AS West Dunbartonshire Council looks to furlough staff, a trade union has said the scheme cannot be a “waiting room for redundancies”.

Unison announced that the local authority applied to the UK Government’s Job Retention Scheme to fund staff members last week.

Johanna Baxter, Unison Scotland’s head of local government, said: “The fact that Scottish councils are having to apply for funding from the Westminster furlough scheme is a damning indictment of the Scottish Government’s under-funding of local government and demonstrates how cash-strapped they are.

“The Scottish Government needs to address the shortfall in local government finance as a matter of urgency to protect jobs and services going forward. UNISON is absolutely clear that furlough cannot be a waiting room for redundancies.”

“Council services are needed more than ever, and council staff have been heroic during Covid-19 pandemic caring for our most vulnerable people, looking after the children of key workers, housing rough sleepers and collecting our refuse. Investment in public services is the lesson of this pandemic.”

Councillor John Mooney said the move demonstrates how much councils have been starved of cash by the Scottish Government.

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He added: “West Dunbartonshire Council has a policy of no compulsory redundancies, and Labour is determined to retain that.

“I have already pointed out the terrible effect of starving our deprived communities of resources for the last 13 years by this Scottish Government.”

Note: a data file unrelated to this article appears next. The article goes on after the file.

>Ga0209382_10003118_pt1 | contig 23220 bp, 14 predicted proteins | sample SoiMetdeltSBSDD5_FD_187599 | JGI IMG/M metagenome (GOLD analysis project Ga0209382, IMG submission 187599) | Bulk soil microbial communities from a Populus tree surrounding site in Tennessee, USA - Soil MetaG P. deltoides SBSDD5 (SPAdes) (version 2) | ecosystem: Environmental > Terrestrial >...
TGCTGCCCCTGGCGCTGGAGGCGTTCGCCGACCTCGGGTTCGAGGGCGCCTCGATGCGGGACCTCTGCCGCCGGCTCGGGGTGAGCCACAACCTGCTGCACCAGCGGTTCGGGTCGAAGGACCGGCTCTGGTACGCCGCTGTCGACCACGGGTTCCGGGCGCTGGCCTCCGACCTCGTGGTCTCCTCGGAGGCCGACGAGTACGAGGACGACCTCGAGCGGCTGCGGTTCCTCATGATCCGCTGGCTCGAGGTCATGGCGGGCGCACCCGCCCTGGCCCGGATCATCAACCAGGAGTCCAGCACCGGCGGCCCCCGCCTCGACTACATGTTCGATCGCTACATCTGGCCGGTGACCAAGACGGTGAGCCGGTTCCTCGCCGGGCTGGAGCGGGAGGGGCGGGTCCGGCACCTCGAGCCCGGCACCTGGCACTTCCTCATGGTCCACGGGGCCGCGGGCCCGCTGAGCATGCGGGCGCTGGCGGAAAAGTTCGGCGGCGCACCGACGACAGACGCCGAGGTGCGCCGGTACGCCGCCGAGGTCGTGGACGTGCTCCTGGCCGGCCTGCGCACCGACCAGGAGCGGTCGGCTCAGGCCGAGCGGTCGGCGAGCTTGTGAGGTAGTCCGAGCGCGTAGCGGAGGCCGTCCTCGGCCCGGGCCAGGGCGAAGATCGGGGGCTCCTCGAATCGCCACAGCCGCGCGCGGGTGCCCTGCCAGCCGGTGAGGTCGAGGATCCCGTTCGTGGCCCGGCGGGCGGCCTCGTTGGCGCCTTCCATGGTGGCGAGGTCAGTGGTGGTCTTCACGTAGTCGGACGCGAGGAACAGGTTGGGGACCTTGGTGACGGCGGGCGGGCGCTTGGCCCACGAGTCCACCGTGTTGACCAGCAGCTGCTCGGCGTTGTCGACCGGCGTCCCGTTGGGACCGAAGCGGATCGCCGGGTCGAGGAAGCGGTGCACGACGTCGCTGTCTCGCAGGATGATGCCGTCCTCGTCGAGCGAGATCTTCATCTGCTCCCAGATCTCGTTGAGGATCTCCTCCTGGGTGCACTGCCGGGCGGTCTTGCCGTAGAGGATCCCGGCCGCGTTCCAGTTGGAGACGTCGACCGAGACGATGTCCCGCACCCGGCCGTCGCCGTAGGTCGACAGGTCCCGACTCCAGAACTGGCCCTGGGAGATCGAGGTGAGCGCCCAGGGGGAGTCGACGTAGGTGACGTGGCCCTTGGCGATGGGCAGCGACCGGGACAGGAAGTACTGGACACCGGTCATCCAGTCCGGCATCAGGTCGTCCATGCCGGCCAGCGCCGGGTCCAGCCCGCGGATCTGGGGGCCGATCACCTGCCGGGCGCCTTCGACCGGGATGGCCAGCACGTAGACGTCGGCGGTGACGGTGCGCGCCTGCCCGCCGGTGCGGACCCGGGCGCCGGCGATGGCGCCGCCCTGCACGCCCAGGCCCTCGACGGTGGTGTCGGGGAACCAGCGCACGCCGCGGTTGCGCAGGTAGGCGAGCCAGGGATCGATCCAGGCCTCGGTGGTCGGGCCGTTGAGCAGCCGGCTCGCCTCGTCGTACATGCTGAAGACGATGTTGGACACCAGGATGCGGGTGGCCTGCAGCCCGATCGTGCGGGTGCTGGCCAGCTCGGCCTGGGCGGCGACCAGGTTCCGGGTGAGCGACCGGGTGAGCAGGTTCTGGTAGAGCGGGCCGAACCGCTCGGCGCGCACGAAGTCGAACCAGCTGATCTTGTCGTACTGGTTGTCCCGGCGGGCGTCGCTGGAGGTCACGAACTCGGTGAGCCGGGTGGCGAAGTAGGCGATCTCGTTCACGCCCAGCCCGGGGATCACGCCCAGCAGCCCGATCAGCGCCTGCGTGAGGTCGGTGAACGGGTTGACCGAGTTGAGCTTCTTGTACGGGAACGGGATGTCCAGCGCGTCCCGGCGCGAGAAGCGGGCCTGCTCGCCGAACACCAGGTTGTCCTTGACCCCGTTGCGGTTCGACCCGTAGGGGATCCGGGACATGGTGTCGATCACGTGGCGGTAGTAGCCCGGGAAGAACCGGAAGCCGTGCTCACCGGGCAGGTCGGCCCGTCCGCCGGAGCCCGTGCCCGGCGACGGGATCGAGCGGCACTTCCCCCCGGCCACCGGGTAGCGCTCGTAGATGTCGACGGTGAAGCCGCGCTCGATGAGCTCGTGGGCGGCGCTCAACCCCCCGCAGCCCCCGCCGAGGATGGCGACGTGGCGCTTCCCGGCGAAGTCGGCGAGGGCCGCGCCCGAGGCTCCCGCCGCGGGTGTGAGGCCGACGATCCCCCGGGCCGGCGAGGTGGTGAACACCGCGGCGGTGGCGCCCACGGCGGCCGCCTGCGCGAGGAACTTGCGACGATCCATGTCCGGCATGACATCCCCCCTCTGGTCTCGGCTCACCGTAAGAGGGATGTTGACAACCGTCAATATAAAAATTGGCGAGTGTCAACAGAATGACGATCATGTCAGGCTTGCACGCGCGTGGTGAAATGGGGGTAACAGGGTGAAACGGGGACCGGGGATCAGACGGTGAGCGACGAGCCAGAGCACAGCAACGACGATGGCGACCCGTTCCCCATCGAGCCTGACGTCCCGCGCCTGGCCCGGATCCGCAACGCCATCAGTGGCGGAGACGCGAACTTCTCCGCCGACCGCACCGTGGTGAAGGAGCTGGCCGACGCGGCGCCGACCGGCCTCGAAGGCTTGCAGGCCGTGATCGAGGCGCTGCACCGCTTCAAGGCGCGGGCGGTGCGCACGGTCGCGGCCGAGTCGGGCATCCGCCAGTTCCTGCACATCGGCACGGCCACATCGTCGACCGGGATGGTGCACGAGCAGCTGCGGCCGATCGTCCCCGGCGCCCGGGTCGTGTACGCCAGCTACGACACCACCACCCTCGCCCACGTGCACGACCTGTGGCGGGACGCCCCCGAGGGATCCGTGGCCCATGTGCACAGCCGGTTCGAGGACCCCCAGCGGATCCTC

A council spokeswoman told the Post that the council was consulting with trade unions in exploring the possibility of furloughing staff members as part of a range of measures to aide recovery from the coronavirus pandemic.

A Scottish Government spokesman said: “We welcome the support the Job Retention Scheme has given to employers and their employees, and the scheme’s extension to October.

“However, as the UK Government moves to phase out the schemes, it is important there is continuing recognition that public health guidance is devolved, and so progress in exiting lockdown may be different in each nation.

“We have been working closely with COSLA and local governments since the beginning of the pandemic and have committed over £300 million of additional funding for Covid-19 measures, on top of the local government finance settlement of £11.4 billion from this year’s budget.

“We are also front loading the normal weekly grant payments by £300 million to ease local authorities’ cash flow problems.”